Anne-Elise's Story board Gitlow v. New York
This storyboard does not have a description.
Gitlow v. New York
Outside the Court house, November 23, 1923.
How did the Fourteenth Amendment of the US Constitution reach certain limitations on Federal Government authority set forth in the First Amendment?
The state of New York cannot prove that any harm has occurred from Gitlow's exercise of freedom of speech and press.
The state of New York argues that the object of violence was present in Gitlow's Pamphlet and they had to take control to avoid any damage to the population.
The Court decided in a 7-2 vote that New York was doing the constitutional thing, stating that the majority opinion was "a fundamental principle" and that the freedom of speech does not condone the right to speak without responsibility.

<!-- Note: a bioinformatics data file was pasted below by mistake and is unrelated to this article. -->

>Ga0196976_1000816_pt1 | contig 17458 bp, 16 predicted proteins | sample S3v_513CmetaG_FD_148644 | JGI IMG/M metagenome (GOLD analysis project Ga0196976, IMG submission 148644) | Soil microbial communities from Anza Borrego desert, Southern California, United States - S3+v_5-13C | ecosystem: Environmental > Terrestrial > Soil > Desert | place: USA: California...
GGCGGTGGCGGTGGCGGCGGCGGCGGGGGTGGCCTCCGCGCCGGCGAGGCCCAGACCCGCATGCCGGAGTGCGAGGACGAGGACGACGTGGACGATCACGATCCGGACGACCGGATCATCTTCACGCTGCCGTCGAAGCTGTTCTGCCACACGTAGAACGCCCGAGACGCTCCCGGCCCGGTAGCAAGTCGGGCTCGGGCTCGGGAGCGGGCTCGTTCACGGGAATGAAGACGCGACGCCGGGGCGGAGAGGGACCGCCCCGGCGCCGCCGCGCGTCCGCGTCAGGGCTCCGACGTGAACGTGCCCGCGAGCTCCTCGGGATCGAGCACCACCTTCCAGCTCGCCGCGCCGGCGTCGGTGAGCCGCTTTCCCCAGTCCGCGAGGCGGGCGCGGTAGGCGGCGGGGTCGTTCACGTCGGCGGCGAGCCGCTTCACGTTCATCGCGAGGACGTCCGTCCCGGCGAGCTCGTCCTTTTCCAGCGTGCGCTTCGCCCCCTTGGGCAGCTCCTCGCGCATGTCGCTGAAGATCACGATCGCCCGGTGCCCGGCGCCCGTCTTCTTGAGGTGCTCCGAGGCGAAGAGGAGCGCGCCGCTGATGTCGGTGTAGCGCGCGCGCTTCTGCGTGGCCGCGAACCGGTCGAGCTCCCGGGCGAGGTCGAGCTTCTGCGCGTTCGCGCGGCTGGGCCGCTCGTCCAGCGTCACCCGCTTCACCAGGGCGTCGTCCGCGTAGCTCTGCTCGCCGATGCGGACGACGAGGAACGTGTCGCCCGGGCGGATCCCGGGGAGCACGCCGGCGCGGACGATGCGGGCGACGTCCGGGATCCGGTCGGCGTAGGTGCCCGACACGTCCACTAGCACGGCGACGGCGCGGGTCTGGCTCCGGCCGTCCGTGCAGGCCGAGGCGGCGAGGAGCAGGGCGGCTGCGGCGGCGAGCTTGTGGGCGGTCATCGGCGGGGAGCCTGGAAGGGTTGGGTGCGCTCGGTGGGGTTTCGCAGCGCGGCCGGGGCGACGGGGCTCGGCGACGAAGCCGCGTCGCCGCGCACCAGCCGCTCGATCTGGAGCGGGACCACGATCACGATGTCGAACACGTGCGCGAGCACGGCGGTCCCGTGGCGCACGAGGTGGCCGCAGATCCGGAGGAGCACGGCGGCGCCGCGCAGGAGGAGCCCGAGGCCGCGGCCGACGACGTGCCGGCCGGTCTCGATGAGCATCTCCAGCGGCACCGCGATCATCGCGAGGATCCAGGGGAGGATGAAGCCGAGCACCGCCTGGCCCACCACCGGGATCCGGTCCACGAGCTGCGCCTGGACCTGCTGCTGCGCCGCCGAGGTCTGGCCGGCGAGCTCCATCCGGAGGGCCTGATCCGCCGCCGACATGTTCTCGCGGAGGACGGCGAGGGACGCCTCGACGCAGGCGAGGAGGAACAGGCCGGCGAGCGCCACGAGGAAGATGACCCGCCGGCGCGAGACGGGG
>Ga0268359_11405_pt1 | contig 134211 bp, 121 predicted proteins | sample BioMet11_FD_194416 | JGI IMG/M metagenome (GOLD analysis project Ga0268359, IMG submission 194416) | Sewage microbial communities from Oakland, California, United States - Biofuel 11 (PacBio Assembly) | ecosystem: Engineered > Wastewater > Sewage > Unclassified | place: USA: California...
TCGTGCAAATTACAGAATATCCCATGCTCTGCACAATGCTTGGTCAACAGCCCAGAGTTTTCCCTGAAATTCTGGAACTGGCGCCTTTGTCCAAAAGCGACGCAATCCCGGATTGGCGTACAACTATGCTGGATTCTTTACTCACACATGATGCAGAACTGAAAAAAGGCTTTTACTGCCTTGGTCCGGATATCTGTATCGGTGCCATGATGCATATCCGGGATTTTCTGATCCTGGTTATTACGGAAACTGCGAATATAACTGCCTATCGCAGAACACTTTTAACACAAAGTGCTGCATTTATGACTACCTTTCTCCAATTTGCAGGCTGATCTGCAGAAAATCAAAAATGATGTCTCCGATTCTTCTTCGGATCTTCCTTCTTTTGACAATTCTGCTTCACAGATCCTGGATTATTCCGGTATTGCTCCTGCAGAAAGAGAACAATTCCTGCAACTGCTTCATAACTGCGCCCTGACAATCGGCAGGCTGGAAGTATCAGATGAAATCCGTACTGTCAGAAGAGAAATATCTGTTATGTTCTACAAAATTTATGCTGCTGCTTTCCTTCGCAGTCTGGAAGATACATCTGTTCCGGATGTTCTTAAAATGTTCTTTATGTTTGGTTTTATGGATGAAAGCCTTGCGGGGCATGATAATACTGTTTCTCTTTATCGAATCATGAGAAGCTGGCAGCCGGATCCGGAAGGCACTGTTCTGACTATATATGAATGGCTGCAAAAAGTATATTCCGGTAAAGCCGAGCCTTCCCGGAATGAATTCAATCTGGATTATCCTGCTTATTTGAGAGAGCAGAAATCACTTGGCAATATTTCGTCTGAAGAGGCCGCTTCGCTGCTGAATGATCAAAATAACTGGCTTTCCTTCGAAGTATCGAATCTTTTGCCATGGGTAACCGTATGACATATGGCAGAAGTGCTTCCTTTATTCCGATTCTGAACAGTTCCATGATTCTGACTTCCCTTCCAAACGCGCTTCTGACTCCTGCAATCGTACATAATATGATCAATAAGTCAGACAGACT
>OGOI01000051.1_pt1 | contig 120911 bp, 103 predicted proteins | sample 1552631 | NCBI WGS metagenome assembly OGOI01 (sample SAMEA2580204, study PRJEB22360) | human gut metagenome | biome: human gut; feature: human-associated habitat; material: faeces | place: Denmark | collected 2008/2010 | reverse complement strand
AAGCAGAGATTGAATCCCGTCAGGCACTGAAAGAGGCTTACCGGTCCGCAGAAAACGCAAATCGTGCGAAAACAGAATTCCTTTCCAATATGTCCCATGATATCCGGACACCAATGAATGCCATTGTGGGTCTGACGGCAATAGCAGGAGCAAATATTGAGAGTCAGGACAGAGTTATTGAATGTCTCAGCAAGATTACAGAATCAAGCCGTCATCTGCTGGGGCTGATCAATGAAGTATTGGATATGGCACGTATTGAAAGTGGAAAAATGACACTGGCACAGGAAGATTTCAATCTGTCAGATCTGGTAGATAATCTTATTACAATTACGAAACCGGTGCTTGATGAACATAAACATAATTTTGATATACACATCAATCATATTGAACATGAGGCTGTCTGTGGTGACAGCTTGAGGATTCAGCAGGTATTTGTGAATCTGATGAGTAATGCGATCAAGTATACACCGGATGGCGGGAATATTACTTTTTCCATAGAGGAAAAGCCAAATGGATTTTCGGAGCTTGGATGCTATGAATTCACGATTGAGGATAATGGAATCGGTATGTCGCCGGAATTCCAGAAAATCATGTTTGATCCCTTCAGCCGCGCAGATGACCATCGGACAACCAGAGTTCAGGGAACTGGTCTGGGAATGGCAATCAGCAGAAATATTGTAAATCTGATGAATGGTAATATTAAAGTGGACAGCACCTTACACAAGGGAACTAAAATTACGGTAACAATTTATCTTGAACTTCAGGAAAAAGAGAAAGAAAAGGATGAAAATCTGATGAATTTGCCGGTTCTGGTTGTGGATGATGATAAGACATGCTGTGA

The dissenting opinion by Justices Holmes and Brandeis, was that "Every idea is an incitement" and that Gitlow's words did not present "clear and present danger".
Explore Our Articles and Examples
Try Our Other Websites!
Photos for Class
– Search for School-Safe, Creative Commons Photos (It Even Cites for You!
– Easily Make and Share Great-Looking Rubrics
– Create Custom Nursery Art